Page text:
The bathhouse also possessed three bathtubs in which two or three men at a time would sit. They sat, told stories, mocked and enjoyed themselves. Whoever had time meanwhile waited until they could also slip into the bathtub. After getting out of the bathtub, the bath attendant treated them by pouring a half bucket of water over them… Shrewd men secretly went up to the faucet and took another bucket of water behind the bath attendant's back. The water in the bathtub as well as in the mikvah was rarely changed.

 


[Page 32]

Ghosts in the Mikvah

by Batya Zajbel-Izraelewicz

Translated by Gloria Berkenstat Freund

The mikvah [ritual bathhouse] bordered our meadow. The mikvah water flowed through a specially created canal onto the surrounding meadows. Streams were created at various places in which our ducks splashed.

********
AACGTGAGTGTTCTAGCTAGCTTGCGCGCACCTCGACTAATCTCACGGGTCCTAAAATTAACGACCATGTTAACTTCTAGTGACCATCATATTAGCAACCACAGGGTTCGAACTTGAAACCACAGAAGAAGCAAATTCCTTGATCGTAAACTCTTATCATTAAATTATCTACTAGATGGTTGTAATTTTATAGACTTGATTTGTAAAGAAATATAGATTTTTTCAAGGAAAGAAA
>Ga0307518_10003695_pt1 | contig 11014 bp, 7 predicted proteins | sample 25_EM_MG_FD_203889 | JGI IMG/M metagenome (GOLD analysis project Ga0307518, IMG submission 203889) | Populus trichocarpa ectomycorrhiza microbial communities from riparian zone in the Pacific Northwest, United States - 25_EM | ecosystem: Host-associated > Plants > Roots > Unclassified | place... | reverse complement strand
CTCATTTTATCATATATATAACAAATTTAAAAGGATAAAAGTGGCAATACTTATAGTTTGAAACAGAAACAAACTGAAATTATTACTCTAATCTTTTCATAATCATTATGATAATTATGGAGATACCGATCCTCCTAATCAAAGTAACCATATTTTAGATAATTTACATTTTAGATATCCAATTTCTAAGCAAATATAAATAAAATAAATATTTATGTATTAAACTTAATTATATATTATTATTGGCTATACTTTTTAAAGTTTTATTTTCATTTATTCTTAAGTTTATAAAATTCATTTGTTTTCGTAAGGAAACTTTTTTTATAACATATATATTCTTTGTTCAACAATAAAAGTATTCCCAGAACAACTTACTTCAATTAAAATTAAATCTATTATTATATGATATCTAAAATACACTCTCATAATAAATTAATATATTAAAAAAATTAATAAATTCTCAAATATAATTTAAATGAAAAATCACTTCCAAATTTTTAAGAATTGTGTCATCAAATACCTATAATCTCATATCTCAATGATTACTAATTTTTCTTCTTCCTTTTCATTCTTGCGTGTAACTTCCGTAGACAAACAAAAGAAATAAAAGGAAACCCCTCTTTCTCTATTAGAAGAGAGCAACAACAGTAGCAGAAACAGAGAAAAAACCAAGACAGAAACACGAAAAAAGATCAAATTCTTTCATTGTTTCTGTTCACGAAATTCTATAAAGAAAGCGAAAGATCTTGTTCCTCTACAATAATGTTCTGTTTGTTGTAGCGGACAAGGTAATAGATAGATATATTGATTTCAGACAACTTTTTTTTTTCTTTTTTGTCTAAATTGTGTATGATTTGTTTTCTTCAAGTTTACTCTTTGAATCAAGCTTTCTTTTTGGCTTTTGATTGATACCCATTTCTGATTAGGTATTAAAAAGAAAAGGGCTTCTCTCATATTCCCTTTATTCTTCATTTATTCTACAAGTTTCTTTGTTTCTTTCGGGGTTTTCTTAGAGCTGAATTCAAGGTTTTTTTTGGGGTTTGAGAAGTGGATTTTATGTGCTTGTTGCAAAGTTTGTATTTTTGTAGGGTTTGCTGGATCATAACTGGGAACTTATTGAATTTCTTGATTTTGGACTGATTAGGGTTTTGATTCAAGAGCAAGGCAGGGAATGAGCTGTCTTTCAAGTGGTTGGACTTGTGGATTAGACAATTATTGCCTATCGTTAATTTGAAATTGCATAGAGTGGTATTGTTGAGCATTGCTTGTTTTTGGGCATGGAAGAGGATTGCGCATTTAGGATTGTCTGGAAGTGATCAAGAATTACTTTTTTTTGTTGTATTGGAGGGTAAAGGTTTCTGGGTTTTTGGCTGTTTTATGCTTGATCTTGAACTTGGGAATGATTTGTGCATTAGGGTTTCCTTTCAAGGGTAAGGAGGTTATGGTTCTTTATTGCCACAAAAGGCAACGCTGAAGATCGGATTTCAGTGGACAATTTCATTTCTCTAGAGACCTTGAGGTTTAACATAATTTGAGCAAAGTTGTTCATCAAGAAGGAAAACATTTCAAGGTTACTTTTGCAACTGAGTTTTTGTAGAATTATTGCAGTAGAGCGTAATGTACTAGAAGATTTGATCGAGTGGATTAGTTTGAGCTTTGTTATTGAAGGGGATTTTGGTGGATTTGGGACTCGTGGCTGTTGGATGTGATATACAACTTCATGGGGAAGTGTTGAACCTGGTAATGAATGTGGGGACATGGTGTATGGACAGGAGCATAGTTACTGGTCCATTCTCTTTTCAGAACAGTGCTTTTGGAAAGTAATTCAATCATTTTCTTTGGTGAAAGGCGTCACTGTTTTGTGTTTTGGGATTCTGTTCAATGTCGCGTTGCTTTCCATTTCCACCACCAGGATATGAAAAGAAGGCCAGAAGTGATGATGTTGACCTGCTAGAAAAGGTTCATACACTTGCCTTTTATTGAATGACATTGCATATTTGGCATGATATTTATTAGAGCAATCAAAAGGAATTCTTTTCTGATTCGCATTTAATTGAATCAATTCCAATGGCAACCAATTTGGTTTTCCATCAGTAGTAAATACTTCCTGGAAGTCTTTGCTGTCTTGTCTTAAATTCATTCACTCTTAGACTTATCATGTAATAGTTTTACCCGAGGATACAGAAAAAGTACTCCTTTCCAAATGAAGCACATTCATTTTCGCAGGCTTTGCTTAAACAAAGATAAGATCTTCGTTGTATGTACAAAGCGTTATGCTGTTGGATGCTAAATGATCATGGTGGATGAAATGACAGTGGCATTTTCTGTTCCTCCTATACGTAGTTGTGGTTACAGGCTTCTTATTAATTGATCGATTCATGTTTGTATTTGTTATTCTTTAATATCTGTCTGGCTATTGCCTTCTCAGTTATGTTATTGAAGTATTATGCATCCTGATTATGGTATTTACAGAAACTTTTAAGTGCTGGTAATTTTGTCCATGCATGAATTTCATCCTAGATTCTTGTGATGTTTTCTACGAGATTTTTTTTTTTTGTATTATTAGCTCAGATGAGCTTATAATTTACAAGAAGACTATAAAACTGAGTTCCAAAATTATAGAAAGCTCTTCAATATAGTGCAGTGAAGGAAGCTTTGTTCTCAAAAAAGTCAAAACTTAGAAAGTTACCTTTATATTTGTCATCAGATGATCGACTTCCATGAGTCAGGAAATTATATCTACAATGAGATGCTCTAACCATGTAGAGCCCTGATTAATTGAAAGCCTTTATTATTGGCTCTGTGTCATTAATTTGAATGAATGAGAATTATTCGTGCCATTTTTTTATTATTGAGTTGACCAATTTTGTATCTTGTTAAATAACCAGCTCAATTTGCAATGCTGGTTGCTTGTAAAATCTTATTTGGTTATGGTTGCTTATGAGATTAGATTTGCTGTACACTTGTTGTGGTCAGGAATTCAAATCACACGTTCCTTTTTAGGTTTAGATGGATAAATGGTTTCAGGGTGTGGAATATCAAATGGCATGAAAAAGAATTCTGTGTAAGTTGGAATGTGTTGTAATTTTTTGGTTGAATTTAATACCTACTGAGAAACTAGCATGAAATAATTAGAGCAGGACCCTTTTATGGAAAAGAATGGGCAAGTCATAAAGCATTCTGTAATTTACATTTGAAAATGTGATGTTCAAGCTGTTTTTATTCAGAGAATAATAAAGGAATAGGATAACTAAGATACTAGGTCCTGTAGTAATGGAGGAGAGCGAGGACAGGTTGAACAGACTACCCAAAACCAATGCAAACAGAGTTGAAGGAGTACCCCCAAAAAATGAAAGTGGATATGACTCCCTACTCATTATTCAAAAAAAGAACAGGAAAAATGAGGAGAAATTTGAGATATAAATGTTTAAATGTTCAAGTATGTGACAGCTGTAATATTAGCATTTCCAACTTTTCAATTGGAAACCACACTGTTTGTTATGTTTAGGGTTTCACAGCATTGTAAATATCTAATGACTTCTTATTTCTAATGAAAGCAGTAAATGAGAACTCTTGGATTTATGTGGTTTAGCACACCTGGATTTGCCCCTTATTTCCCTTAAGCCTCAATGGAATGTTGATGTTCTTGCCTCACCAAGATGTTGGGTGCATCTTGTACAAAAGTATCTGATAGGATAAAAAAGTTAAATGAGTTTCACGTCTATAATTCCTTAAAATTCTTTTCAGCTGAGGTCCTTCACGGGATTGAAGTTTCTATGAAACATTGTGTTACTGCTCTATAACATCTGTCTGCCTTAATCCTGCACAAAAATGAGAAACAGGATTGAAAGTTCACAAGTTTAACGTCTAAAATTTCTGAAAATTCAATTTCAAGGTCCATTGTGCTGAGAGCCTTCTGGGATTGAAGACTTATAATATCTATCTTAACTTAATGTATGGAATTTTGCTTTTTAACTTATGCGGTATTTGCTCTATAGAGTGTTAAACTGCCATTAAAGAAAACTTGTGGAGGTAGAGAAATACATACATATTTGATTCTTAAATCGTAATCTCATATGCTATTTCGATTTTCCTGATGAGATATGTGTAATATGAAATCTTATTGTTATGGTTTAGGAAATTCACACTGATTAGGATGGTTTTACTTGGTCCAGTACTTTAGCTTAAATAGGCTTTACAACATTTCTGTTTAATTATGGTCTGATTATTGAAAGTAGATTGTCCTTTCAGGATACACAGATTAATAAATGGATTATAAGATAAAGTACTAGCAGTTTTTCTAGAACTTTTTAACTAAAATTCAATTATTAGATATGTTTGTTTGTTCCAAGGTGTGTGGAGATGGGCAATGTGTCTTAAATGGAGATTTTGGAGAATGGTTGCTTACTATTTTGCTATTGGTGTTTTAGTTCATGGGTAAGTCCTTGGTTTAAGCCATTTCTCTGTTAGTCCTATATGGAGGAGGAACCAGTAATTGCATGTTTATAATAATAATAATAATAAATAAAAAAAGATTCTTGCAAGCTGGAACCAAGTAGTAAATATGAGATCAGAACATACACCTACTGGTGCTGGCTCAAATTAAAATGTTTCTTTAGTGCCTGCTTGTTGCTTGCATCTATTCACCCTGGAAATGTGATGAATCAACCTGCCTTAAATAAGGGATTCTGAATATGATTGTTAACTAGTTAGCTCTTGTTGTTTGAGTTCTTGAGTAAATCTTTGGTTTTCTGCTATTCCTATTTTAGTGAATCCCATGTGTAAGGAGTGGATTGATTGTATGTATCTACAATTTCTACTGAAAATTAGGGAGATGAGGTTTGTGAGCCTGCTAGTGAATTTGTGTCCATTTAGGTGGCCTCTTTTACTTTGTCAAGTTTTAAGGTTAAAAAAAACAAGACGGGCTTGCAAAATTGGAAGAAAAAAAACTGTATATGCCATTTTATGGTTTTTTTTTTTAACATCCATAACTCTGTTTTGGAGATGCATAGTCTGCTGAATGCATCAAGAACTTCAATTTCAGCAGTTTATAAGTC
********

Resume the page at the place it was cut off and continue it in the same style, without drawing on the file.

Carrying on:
Once, on a Thursday night, the ducks disappeared. We looked for them all over and, not finding them, we were sure that they had been stolen. My father, as always, when something unusual happened, responded with a saying, “Never mind, a kapore[1] on the ducks, as long as we have other fowl.”

However, it happened: There was a pious Jew in Klobuck, a God-fearing person, an Aleksanderer Hasid, Reb Yudl Ahron, who went to the mikvah every day to immerse himself. On that Friday morning, when he entered the dark mikvah, he suddenly heard splashing in the water. In his imagination, he saw images moving on the surface of the water.

Frightened, he quickly ran out, went home and, later in the beis hamedrash [house of prayer], said that he had seen ghosts in the mikvah… Several bold Jews, among them my father, took a chance and went into the mikvah. Here they saw our ducks swimming in the mikvah. They were given the nickname, Kosher ones, immersed ducks.

Mrs. Gitl Goldberg talks about the mikvah in her memoirs: My father-in-law always spoke about the problems the Klobucker Jewish residents had in building the mikvah. It seems that gentiles were afraid of the Jewish mikvah that was being built and twice they burned the building that was being built.